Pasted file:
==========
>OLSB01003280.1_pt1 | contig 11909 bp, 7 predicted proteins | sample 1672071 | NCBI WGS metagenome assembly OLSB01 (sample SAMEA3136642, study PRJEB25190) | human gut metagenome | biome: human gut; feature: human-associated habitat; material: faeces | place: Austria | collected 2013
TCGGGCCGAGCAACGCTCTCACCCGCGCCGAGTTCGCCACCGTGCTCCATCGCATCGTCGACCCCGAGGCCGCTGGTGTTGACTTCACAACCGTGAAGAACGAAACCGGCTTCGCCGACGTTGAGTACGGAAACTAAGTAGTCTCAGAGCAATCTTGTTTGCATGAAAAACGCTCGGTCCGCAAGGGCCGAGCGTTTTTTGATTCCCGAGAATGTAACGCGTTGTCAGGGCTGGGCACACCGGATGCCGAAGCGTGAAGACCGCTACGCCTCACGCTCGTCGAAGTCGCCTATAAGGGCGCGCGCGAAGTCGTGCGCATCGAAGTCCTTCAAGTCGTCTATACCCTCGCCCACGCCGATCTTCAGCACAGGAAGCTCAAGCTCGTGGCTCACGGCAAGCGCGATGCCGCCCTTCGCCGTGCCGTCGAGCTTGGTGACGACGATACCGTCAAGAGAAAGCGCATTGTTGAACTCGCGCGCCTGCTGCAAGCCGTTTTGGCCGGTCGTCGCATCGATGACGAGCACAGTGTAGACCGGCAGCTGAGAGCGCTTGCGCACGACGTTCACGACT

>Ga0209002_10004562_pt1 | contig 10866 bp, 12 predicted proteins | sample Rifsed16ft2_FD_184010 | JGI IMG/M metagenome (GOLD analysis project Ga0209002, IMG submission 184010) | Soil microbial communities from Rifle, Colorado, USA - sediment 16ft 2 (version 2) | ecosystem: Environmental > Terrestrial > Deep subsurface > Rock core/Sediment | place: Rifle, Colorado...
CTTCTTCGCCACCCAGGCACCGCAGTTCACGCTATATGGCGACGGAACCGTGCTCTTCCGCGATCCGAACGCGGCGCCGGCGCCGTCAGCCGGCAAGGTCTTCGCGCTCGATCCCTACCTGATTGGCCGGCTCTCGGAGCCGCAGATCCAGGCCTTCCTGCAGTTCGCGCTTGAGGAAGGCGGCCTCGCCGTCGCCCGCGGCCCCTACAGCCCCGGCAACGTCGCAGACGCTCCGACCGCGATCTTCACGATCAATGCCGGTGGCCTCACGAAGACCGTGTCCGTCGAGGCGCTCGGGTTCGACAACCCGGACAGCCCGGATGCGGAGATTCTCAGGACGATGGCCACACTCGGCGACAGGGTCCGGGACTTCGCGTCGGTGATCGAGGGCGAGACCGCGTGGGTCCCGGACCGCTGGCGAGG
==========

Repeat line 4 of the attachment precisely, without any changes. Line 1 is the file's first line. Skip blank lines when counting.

CTTCTTCGCCACCCAGGCACCGCAGTTCACGCTATATGGCGACGGAACCGTGCTCTTCCGCGATCCGAACGCGGCGCCGGCGCCGTCAGCCGGCAAGGTCTTCGCGCTCGATCCCTACCTGATTGGCCGGCTCTCGGAGCCGCAGATCCAGGCCTTCCTGCAGTTCGCGCTTGAGGAAGGCGGCCTCGCCGTCGCCCGCGGCCCCTACAGCCCCGGCAACGTCGCAGACGCTCCGACCGCGATCTTCACGATCAATGCCGGTGGCCTCACGAAGACCGTGTCCGTCGAGGCGCTCGGGTTCGACAACCCGGACAGCCCGGATGCGGAGATTCTCAGGACGATGGCCACACTCGGCGACAGGGTCCGGGACTTCGCGTCGGTGATCGAGGGCGAGACCGCGTGGGTCCCGGACCGCTGGCGAGG